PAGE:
Humans hug, kiss, or hold hands to show affection. Dogs lick your face, wag their tails, or roughhouse with you. Cats can't hold hands, and they're not usually real tail-waggers. How do they show affection?
Common signs that a cat loves you include purring, rubbing up against you, sitting on your lap, licking you, and head-butting you. In particular, look for your cat rubbing her head against you. That's called scenting and is a sign of affection. Cats also expose their bellies only to the people on their most-favorite list. And of course, you can look for the slow blink — a sure sign your cat feels content when you're around.
Licking is a sign of affection cats show to both humans and other animals. By licking your skin, cats are showing that they accept and trust you. They are creating a social bond. So while cats might not lick us as often as dogs do, it probably means they like us when they do!
Cats may not feel love in quite the same way humans do, but they do love us in their own special way.
Evidence suggests that cats have an attachment to their owners and can experience positive emotions such as joy, contentment, and pleasure when they interact with their favorite people. Cats form strong bonds with people, recognizing them as part of their family and relying on them for physical and emotional support.
If you're there for your cat when she needs you, then you can rest assured that your cat really loves you!
Here are some tips for bonding with your cat so you can enjoy a close relationship with your pet.
With these tips in mind, you'll be well on your way to forming a strong bond with your feline companion. By showing respect and love towards your cat, you can create a lasting friendship that will bring joy to both you and your pet.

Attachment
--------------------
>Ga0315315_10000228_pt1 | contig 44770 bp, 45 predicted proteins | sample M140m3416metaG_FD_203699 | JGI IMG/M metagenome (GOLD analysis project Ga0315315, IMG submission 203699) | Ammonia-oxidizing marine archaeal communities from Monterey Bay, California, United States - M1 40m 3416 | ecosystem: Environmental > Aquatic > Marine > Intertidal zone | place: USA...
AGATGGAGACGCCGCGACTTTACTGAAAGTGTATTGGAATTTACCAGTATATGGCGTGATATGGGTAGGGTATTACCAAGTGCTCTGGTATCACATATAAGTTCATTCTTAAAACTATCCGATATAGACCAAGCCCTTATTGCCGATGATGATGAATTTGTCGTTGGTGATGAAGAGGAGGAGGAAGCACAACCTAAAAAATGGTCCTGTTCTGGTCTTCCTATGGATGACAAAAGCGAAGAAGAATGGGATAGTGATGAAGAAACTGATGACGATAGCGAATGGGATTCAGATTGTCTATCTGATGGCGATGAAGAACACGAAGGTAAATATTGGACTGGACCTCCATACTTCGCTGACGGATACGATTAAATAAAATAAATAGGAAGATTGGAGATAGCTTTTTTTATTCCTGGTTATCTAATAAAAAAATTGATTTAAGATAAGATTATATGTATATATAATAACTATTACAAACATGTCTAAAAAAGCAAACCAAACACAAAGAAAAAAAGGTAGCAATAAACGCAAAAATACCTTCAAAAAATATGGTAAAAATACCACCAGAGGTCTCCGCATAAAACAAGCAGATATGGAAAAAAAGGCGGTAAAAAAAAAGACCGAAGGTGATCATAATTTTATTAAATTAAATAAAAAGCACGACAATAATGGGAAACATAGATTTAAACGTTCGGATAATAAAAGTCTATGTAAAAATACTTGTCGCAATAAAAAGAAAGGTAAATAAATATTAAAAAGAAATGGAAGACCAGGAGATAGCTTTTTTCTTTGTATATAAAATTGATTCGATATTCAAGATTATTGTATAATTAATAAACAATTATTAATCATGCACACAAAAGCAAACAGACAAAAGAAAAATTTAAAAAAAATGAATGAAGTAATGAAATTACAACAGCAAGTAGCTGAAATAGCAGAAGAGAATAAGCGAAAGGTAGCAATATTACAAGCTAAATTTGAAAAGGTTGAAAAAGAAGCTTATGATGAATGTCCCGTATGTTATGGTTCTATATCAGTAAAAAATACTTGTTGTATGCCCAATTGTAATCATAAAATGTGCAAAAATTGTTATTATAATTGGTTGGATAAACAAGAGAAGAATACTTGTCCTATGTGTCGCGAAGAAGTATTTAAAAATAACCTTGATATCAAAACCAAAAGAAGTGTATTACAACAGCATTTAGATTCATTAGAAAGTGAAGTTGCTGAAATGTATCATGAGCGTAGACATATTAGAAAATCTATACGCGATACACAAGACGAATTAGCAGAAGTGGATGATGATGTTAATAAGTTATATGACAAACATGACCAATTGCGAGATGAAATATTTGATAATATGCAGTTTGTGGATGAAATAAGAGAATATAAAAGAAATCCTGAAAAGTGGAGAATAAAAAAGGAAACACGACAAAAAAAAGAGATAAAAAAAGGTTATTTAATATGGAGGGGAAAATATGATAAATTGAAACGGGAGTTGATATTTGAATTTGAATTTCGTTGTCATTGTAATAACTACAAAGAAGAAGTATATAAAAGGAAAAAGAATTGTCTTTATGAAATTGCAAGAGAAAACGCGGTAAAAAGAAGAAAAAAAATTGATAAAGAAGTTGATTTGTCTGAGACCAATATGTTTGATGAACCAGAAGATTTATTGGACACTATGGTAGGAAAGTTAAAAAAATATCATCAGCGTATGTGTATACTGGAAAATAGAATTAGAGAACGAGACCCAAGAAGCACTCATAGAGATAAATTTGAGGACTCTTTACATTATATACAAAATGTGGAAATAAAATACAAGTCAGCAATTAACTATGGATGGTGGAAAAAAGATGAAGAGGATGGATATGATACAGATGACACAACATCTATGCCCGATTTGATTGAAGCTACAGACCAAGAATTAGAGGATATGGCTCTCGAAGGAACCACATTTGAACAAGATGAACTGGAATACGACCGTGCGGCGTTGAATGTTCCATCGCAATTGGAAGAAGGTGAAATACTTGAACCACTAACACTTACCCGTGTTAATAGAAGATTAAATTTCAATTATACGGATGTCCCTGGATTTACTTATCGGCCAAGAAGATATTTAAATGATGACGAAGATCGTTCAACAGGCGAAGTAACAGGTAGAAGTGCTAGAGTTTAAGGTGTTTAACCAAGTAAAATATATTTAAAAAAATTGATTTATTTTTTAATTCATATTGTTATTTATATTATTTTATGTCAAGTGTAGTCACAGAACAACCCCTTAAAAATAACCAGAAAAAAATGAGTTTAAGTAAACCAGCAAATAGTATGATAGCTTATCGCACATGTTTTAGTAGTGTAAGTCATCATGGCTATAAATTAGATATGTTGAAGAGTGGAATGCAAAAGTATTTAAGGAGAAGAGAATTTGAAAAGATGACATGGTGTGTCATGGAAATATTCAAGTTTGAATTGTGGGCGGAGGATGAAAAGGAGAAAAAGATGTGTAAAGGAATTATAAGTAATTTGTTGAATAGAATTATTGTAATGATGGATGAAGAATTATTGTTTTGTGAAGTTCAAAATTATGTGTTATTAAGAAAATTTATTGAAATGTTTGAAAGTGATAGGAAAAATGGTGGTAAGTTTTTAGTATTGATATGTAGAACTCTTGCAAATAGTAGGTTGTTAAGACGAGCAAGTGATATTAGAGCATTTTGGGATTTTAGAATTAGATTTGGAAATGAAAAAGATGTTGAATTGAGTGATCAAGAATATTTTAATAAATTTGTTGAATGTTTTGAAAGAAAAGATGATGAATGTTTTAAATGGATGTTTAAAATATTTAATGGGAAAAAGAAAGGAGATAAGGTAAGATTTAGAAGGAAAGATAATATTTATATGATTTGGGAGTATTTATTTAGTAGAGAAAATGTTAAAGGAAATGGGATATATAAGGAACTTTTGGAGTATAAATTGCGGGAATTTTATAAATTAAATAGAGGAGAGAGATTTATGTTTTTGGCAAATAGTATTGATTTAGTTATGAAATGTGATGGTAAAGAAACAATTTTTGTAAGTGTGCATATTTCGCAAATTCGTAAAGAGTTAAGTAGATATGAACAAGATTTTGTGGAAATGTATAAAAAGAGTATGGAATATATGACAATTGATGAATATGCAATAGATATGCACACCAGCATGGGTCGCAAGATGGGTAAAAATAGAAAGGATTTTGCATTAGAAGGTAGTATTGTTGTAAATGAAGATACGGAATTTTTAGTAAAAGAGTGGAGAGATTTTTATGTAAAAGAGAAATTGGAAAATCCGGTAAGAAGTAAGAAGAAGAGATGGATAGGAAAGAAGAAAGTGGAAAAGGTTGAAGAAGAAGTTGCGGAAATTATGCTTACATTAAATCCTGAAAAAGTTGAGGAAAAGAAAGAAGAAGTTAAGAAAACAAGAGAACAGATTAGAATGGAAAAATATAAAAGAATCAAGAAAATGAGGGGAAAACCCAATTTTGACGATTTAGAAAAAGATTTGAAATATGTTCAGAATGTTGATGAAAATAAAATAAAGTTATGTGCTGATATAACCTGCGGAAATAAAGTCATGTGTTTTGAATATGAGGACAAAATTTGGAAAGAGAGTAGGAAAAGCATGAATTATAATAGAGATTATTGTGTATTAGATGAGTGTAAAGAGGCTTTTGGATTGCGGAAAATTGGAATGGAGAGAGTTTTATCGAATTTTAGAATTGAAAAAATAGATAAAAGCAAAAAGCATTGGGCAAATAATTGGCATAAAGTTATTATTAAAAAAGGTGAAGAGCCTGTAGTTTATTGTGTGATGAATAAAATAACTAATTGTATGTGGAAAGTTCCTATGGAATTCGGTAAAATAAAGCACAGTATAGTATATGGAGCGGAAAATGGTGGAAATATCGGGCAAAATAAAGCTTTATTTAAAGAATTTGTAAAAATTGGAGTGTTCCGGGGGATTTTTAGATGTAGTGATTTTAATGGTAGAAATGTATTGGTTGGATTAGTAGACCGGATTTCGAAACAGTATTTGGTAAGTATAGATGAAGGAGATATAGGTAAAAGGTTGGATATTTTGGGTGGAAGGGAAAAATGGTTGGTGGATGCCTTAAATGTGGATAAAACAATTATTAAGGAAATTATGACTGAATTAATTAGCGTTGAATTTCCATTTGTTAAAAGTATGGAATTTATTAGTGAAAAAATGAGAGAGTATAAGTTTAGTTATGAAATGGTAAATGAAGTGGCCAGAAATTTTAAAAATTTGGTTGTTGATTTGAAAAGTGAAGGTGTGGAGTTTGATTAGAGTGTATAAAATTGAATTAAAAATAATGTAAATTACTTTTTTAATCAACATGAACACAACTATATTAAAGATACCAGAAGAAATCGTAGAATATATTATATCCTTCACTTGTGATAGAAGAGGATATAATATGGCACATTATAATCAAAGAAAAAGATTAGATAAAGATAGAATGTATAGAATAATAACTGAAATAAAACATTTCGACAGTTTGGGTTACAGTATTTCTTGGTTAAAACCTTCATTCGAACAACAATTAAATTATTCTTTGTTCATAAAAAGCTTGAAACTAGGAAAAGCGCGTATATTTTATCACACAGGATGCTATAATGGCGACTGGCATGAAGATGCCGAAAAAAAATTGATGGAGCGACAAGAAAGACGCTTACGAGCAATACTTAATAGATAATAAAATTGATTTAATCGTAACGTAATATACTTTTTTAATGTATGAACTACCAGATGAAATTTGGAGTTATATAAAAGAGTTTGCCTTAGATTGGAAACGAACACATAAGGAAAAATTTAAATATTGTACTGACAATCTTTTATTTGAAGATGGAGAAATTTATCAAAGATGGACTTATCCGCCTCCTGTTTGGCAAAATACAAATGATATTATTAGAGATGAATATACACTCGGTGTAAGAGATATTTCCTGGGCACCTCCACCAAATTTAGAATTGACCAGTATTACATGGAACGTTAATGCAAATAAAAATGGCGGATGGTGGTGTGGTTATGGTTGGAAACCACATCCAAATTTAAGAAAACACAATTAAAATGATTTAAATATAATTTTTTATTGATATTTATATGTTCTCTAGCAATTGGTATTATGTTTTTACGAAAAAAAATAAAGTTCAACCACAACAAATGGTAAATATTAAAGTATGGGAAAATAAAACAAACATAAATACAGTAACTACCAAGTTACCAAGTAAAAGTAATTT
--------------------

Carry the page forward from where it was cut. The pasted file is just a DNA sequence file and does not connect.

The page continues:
The research is clear. Cats can form strong, loving bonds with their owners.
If you want to create a strong relationship with your feline friend, it's important to understand how they communicate and show affection. Cats will typically show love in different ways than humans, so being mindful of the signs they give is key. Additionally, certain breeds may be more affectionate than others, so keep that in mind when selecting a cat for your home. Finally, remember that cats often have different relationships with different members of the household.
If you're looking for ways to strengthen your bond with your cat, you can spend time playing together, provide plenty of treats and toys, and give them lots of love and attention. With patience and care, you can create a loving relationship with your furry companion that will last for years to come.